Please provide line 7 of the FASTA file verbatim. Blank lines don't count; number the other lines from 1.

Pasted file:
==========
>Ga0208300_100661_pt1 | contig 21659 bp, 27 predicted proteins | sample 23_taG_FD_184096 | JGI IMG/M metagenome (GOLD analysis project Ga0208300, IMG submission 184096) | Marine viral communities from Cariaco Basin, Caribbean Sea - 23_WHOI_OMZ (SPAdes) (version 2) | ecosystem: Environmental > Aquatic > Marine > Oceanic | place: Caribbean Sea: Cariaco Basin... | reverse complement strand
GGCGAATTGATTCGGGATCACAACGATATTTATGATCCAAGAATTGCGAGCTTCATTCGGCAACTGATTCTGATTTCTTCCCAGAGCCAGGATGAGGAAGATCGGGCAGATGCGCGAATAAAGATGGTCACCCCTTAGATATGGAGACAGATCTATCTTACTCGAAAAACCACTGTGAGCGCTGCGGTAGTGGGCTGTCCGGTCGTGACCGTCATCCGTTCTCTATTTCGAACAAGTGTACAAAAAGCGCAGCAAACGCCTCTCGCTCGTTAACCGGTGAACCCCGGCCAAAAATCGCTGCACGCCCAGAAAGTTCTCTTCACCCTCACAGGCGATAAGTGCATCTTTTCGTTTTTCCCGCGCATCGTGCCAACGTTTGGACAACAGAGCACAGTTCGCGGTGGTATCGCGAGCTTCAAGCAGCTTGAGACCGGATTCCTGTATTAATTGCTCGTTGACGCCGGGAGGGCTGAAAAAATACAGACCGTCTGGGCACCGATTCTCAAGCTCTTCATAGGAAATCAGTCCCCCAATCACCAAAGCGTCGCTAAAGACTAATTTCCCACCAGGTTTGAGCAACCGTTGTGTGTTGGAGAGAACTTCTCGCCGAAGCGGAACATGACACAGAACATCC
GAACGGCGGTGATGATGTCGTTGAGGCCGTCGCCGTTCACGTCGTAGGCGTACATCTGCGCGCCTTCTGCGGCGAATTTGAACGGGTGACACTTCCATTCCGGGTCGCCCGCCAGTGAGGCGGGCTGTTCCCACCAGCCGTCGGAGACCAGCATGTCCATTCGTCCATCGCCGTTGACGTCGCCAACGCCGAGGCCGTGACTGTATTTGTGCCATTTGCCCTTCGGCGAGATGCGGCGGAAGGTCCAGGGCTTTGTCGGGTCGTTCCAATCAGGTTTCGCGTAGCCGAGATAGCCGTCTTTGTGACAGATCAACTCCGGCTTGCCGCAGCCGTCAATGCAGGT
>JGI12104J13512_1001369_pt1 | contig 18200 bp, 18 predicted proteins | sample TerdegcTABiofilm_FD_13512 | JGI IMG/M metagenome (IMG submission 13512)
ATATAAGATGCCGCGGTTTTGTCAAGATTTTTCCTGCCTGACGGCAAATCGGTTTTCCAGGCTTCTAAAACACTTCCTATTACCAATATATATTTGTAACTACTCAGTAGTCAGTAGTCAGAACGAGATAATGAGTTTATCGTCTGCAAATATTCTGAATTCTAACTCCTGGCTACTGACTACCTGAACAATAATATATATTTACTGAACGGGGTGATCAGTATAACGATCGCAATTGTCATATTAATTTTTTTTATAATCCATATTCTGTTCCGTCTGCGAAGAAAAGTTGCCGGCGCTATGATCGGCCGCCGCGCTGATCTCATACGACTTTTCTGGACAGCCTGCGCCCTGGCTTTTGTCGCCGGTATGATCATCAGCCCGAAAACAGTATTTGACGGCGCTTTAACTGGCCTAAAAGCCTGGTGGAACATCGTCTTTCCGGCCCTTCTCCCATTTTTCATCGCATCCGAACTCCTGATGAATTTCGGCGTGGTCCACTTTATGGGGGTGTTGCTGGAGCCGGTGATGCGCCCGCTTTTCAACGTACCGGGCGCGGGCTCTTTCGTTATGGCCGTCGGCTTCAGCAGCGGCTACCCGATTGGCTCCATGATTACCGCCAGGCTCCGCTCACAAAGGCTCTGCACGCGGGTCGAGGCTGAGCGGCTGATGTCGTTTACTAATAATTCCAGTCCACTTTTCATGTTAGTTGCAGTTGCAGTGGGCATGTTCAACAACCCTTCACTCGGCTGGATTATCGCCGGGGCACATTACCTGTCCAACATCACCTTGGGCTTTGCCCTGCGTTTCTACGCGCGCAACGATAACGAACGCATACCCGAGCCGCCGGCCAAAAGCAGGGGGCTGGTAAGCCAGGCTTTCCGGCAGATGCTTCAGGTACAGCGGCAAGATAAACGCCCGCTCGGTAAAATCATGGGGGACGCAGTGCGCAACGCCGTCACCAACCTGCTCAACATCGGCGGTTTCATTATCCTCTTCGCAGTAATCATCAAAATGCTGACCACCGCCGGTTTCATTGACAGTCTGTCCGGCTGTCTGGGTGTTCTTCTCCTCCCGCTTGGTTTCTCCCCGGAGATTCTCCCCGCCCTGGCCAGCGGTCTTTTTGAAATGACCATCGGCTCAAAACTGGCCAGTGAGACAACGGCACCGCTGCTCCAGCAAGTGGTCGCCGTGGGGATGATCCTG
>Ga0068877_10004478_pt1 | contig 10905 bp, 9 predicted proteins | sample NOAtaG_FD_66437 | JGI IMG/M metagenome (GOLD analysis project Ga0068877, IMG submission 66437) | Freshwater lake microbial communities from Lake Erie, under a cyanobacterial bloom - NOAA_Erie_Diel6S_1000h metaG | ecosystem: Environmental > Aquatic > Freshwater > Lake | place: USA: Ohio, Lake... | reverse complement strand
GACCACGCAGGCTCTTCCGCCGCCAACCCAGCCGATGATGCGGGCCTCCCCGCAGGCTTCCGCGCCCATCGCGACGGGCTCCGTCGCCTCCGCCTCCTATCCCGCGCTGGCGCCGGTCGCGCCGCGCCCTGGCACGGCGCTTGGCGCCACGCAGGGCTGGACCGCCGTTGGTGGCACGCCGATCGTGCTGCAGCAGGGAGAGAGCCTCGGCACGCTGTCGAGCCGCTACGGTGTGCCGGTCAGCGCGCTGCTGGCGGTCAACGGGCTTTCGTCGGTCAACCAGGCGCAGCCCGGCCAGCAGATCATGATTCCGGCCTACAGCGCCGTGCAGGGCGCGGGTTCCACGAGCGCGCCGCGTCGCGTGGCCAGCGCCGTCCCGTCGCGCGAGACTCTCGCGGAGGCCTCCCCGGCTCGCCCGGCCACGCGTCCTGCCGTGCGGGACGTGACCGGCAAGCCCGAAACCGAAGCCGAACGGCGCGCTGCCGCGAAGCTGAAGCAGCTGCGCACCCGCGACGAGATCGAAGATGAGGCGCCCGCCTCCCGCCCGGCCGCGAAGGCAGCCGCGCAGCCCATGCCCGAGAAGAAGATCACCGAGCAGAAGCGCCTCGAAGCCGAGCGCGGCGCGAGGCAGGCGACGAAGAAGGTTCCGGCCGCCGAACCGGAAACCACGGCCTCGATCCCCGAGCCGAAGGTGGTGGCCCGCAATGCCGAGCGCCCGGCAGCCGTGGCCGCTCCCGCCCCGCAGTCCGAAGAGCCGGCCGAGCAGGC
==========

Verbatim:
GACCACGCAGGCTCTTCCGCCGCCAACCCAGCCGATGATGCGGGCCTCCCCGCAGGCTTCCGCGCCCATCGCGACGGGCTCCGTCGCCTCCGCCTCCTATCCCGCGCTGGCGCCGGTCGCGCCGCGCCCTGGCACGGCGCTTGGCGCCACGCAGGGCTGGACCGCCGTTGGTGGCACGCCGATCGTGCTGCAGCAGGGAGAGAGCCTCGGCACGCTGTCGAGCCGCTACGGTGTGCCGGTCAGCGCGCTGCTGGCGGTCAACGGGCTTTCGTCGGTCAACCAGGCGCAGCCCGGCCAGCAGATCATGATTCCGGCCTACAGCGCCGTGCAGGGCGCGGGTTCCACGAGCGCGCCGCGTCGCGTGGCCAGCGCCGTCCCGTCGCGCGAGACTCTCGCGGAGGCCTCCCCGGCTCGCCCGGCCACGCGTCCTGCCGTGCGGGACGTGACCGGCAAGCCCGAAACCGAAGCCGAACGGCGCGCTGCCGCGAAGCTGAAGCAGCTGCGCACCCGCGACGAGATCGAAGATGAGGCGCCCGCCTCCCGCCCGGCCGCGAAGGCAGCCGCGCAGCCCATGCCCGAGAAGAAGATCACCGAGCAGAAGCGCCTCGAAGCCGAGCGCGGCGCGAGGCAGGCGACGAAGAAGGTTCCGGCCGCCGAACCGGAAACCACGGCCTCGATCCCCGAGCCGAAGGTGGTGGCCCGCAATGCCGAGCGCCCGGCAGCCGTGGCCGCTCCCGCCCCGCAGTCCGAAGAGCCGGCCGAGCAGGC